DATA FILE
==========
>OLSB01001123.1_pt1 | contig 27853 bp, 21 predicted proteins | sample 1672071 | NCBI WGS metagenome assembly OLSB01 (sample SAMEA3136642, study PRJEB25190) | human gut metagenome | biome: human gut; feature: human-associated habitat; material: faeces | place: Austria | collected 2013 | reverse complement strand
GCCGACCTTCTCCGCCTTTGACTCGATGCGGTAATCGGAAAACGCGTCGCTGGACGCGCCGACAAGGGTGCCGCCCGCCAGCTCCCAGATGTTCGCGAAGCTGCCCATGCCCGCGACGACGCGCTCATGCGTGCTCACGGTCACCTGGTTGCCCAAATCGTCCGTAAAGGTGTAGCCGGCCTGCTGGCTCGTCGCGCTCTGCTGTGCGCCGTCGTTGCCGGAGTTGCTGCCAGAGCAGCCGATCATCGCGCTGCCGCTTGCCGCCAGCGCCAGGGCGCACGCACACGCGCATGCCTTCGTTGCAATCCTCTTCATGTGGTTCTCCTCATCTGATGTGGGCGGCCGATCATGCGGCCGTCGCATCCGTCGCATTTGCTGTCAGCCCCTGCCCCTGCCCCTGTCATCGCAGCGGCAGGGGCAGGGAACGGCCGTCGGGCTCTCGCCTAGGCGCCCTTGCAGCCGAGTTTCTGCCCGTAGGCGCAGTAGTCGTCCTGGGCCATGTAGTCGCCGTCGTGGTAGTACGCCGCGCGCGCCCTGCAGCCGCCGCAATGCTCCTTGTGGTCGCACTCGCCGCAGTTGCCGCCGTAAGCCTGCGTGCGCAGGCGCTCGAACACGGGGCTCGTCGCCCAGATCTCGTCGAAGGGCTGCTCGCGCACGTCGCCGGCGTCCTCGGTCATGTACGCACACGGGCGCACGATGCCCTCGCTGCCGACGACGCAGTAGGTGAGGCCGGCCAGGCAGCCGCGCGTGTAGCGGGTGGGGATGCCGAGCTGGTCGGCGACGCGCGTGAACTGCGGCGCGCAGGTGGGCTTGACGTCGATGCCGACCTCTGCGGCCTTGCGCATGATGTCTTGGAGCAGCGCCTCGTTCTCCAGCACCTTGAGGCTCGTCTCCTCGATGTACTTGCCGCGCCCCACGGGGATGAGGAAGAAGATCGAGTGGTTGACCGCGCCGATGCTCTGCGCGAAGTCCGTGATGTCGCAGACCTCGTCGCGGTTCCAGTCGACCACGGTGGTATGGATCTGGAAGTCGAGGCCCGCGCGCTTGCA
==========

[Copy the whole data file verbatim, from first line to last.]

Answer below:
>OLSB01001123.1_pt1 | contig 27853 bp, 21 predicted proteins | sample 1672071 | NCBI WGS metagenome assembly OLSB01 (sample SAMEA3136642, study PRJEB25190) | human gut metagenome | biome: human gut; feature: human-associated habitat; material: faeces | place: Austria | collected 2013 | reverse complement strand
GCCGACCTTCTCCGCCTTTGACTCGATGCGGTAATCGGAAAACGCGTCGCTGGACGCGCCGACAAGGGTGCCGCCCGCCAGCTCCCAGATGTTCGCGAAGCTGCCCATGCCCGCGACGACGCGCTCATGCGTGCTCACGGTCACCTGGTTGCCCAAATCGTCCGTAAAGGTGTAGCCGGCCTGCTGGCTCGTCGCGCTCTGCTGTGCGCCGTCGTTGCCGGAGTTGCTGCCAGAGCAGCCGATCATCGCGCTGCCGCTTGCCGCCAGCGCCAGGGCGCACGCACACGCGCATGCCTTCGTTGCAATCCTCTTCATGTGGTTCTCCTCATCTGATGTGGGCGGCCGATCATGCGGCCGTCGCATCCGTCGCATTTGCTGTCAGCCCCTGCCCCTGCCCCTGTCATCGCAGCGGCAGGGGCAGGGAACGGCCGTCGGGCTCTCGCCTAGGCGCCCTTGCAGCCGAGTTTCTGCCCGTAGGCGCAGTAGTCGTCCTGGGCCATGTAGTCGCCGTCGTGGTAGTACGCCGCGCGCGCCCTGCAGCCGCCGCAATGCTCCTTGTGGTCGCACTCGCCGCAGTTGCCGCCGTAAGCCTGCGTGCGCAGGCGCTCGAACACGGGGCTCGTCGCCCAGATCTCGTCGAAGGGCTGCTCGCGCACGTCGCCGGCGTCCTCGGTCATGTACGCACACGGGCGCACGATGCCCTCGCTGCCGACGACGCAGTAGGTGAGGCCGGCCAGGCAGCCGCGCGTGTAGCGGGTGGGGATGCCGAGCTGGTCGGCGACGCGCGTGAACTGCGGCGCGCAGGTGGGCTTGACGTCGATGCCGACCTCTGCGGCCTTGCGCATGATGTCTTGGAGCAGCGCCTCGTTCTCCAGCACCTTGAGGCTCGTCTCCTCGATGTACTTGCCGCGCCCCACGGGGATGAGGAAGAAGATCGAGTGGTTGACCGCGCCGATGCTCTGCGCGAAGTCCGTGATGTCGCAGACCTCGTCGCGGTTCCAGTCGACCACGGTGGTATGGATCTGGAAGTCGAGGCCCGCGCGCTTGCA